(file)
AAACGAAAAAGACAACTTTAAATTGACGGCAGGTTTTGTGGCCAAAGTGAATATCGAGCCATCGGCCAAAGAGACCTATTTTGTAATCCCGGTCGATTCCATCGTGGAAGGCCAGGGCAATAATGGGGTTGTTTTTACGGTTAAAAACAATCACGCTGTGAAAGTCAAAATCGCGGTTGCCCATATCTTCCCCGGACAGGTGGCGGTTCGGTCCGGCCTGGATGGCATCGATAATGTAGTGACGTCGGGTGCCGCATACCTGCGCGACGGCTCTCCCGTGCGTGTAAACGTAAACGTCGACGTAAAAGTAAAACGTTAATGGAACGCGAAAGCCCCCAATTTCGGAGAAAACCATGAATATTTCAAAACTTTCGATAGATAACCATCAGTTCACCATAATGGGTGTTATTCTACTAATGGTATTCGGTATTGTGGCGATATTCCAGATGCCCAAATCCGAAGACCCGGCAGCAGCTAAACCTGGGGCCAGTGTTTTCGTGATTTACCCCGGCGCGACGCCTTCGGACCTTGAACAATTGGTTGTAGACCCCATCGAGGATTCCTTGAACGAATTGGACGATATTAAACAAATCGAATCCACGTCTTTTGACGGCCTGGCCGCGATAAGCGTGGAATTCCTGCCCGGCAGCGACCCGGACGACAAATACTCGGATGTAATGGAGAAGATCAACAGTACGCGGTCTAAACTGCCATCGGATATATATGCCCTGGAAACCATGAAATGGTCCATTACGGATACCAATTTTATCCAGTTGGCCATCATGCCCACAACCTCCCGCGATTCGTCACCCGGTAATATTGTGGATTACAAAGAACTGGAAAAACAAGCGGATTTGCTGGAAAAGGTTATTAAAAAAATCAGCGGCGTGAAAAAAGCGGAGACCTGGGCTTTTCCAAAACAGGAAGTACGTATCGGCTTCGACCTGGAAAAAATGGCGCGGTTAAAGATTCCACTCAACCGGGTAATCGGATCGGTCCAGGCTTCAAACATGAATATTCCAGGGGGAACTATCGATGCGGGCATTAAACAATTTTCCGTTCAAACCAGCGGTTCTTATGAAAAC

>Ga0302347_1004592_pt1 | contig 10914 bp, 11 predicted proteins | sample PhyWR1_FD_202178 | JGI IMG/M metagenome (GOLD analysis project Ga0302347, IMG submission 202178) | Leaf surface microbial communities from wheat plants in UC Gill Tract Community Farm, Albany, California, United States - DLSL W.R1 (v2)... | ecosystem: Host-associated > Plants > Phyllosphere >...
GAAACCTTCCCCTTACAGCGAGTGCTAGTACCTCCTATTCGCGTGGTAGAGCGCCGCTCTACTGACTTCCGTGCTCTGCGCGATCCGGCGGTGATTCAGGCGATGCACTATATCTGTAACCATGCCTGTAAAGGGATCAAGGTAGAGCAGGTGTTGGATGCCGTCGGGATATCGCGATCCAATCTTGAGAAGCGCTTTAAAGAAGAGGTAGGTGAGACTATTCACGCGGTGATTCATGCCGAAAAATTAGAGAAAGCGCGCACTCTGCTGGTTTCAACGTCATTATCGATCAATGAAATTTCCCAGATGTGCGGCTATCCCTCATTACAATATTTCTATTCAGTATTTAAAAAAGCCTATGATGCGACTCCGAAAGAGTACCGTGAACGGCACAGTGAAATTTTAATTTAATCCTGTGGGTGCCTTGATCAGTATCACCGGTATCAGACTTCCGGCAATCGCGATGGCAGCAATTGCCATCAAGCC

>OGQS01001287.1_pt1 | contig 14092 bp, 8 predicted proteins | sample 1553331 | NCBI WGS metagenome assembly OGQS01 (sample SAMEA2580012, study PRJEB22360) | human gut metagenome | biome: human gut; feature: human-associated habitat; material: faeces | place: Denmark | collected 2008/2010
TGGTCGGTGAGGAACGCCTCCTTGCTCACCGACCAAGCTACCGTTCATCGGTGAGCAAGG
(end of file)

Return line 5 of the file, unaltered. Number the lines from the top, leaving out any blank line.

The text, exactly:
TGGTCGGTGAGGAACGCCTCCTTGCTCACCGACCAAGCTACCGTTCATCGGTGAGCAAGG